With the World 100 on tap, the Knoxville Late Model Nationals are just around the corner. DOD will cover the first two nights of this crown jewel event, while Lucas Oil Racing TV will provide Saturday night coverage. The Prairie Dirt Classic remains my favorite event, but Knoxville is a close second.

I enjoy the travel to Central Iowa, always good conversation with my son Matt. And we do talk about things other than racing and my grandson Henry. Cinnamon bears for me on the way over are a must. Yeah, I do know I am 66-actually the last day of Knoxville I will be 67-but the candy is just one more item on our Knoxville check list. Visiting the Sprint Car Hall of Fame is a good use of our time, but not sure if there will be a Friday morning program or not this year-come on Lee Ackerman, get it done. Being creatures of habit, we will visit the same eating establishments for breakfast and lunch, and of course at least much of one afternoon will be spent at Slideways Karting. Matt has a really sore shoulder and may have surgery on it later in the fall, so I don’t think he will be climbing in a go-kart this year. Maybe he can play miniature golf with me.

It has been announced that Saturday’s feature will be just 80 laps instead of 100. I have mixed feelings on this. If the race had been just 80 laps a few years ago, we would not have had the all-time feel good moment of Brian Birkhofer winning his swan song race. On the other hand, I have watched some real last 20 lap stinkers at Knoxville. So, since Birky already has his big win for all of us to remember, I have to say 80 laps instead of 100 is a good thing.

Something I do wish the governing Marion County Fair Board would have installed at the track for the safety of all old people like me is aisle rails. I am having knee replacement surgery in early November, and climbing all the steps to our row 20-something seats is not fun and quite honestly the fear of falling is present in my mind each step I climb. There is no good reason why these rails have not been put in. While I am at it, I would say the same thing to the Fairbury American Legion about the back stretch grandstands at FALS-put is aisle rails.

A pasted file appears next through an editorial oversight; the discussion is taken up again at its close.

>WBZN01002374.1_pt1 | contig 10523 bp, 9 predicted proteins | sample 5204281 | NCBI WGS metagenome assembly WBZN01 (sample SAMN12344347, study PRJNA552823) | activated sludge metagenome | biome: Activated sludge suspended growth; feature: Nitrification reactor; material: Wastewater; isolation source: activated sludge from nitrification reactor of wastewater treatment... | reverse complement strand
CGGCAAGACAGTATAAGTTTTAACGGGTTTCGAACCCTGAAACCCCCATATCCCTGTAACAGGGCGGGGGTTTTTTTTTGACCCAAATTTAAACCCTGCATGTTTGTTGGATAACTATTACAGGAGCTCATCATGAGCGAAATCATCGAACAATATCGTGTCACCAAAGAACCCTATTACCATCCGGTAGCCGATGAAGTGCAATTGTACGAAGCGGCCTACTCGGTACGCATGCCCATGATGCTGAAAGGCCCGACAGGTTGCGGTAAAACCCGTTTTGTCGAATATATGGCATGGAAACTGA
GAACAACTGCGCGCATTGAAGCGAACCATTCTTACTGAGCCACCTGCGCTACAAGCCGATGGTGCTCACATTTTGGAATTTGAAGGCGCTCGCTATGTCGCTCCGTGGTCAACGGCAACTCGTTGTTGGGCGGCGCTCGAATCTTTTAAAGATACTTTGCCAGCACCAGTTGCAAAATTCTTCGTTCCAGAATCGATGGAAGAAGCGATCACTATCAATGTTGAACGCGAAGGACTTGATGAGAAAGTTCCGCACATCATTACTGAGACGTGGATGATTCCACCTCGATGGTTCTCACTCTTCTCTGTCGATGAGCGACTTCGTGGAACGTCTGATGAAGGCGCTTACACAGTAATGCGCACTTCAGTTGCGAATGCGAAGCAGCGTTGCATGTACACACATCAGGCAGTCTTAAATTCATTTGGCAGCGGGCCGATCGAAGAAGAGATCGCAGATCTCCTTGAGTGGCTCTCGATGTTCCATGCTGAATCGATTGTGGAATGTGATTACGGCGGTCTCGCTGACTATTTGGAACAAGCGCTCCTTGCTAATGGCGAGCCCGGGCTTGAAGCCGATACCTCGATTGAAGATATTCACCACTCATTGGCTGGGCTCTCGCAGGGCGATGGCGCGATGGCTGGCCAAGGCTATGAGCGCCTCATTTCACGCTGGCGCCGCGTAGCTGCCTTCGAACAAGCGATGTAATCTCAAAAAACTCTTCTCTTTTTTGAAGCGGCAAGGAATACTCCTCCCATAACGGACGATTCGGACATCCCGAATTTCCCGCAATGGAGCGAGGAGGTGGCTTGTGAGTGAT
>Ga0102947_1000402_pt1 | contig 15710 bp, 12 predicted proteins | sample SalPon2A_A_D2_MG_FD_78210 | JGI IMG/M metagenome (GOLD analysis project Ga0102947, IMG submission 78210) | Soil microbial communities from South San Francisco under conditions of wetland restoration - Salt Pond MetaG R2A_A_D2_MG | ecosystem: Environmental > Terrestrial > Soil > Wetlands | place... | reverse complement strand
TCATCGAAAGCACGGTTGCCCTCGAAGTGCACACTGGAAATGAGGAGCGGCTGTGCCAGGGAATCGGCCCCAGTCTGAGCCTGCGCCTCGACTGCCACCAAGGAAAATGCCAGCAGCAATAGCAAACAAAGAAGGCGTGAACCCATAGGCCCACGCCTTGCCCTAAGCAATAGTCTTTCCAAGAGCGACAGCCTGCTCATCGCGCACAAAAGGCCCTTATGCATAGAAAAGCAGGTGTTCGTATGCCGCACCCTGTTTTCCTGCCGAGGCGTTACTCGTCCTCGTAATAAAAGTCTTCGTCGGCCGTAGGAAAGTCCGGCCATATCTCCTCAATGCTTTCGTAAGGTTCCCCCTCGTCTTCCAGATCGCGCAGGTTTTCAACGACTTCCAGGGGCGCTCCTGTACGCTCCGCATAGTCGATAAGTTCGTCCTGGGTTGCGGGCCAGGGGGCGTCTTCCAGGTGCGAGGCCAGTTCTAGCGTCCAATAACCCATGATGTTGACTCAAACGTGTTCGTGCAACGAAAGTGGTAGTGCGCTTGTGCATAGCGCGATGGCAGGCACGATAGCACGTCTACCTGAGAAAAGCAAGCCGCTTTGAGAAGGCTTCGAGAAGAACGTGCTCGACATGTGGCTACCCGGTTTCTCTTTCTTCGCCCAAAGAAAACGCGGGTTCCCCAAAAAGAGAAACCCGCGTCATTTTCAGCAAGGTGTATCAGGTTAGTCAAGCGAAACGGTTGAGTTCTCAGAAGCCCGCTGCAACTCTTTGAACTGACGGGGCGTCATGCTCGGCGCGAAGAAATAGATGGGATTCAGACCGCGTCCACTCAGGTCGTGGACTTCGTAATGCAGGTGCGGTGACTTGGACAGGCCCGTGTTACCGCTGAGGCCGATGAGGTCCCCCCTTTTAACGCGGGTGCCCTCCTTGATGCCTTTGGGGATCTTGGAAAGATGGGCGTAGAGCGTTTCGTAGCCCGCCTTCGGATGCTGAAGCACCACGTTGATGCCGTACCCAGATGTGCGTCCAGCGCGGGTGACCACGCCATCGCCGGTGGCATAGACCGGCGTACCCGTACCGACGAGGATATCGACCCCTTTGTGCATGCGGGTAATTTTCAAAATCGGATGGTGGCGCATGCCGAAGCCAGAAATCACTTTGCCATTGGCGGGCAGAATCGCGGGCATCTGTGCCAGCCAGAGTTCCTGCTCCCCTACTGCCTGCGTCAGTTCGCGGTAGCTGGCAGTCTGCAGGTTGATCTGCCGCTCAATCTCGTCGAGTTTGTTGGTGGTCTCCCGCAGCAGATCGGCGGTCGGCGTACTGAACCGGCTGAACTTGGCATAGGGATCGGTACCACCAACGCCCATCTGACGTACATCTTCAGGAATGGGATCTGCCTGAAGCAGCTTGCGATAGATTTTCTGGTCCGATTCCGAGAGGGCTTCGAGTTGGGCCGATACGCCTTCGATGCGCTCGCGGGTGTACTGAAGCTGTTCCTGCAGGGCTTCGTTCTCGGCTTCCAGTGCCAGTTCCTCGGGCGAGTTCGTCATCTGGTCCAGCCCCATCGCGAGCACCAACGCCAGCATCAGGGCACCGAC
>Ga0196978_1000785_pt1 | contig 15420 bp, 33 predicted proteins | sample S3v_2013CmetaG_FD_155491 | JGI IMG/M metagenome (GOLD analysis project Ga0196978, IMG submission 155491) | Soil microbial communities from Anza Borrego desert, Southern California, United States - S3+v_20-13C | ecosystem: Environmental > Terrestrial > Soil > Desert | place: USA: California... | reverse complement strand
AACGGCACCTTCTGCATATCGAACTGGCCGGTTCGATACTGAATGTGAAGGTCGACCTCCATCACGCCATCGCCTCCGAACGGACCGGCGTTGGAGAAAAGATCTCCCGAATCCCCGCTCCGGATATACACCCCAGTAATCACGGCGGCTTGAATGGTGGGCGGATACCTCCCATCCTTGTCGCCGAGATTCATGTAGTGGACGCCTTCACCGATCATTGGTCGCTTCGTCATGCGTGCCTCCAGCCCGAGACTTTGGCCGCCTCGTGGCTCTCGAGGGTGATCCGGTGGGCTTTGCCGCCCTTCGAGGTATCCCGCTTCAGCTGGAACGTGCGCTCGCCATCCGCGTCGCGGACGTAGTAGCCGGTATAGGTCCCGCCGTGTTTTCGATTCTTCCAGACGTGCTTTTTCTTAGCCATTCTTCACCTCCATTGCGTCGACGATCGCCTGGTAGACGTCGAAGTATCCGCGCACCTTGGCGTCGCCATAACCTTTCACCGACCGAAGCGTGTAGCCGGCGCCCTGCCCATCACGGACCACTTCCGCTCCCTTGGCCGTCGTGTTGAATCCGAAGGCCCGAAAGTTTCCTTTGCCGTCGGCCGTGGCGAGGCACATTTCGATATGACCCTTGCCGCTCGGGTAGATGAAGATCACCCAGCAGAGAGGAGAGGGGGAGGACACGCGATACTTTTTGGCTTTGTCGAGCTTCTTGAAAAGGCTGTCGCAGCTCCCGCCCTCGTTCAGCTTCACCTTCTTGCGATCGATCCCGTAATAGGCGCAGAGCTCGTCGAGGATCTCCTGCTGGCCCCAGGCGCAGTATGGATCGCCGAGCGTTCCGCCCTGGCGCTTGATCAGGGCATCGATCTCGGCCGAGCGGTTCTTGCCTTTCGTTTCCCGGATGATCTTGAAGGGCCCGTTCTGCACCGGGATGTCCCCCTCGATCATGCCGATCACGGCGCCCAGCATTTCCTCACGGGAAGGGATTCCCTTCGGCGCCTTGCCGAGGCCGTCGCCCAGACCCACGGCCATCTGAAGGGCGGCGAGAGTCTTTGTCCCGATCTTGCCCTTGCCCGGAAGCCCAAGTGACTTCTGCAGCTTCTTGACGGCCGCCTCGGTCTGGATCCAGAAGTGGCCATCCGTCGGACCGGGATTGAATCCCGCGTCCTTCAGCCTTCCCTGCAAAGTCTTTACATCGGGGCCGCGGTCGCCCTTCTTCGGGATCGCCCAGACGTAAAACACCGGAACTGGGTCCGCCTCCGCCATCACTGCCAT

I watched time trials and heat races of USAC and CRA Sprint Cars and Midgets from Calistoga Speedway in the northern Napa Valley of California. Years ago Jane and I visited Calistoga-the town, not the track-when I had a financial management conference at the Silverado in Napa. The area is beautiful, and the track looks well prepared too.

Jonathan Davenport won a big race after a long drought-his last previous Lucas Oil Late Model Dirt Series victory was September 3, 2016. Davenport took the checkered flags at the Hillbilly 100, held at Tyler County Speedway in West Virginia, NOT in Nemaha County, Nebraska. Davenport received a $25,000 check for his efforts. Next year the winner’s share of this major event will be a whopping $50,000.

Thanks for stopping by.

P.S. For what they are worth-nothing-I will make my World 100 predictions tomorrow.

 

 

Silver Dollar Nationals vs. Prairie Dirt Classic-And The Winner Is: Race Fans

August 6, 2017 Leave a comment

I watched some of both nights of the Belleville Nationals. I was disappointed that a legendary event had only 24 cars in the pits. I am not into open wheel racing enough to comment on the obvious difference of opinion between USAC and POWRi, but there were 35 cars at the POWRi show in Peveley, Missouri.

One of last night’s heat races was supposed to start eight cars, started only six, and one car was black flagged for not maintaining a competitive speed. Five cars on the track at Belleville is simply ridiculous.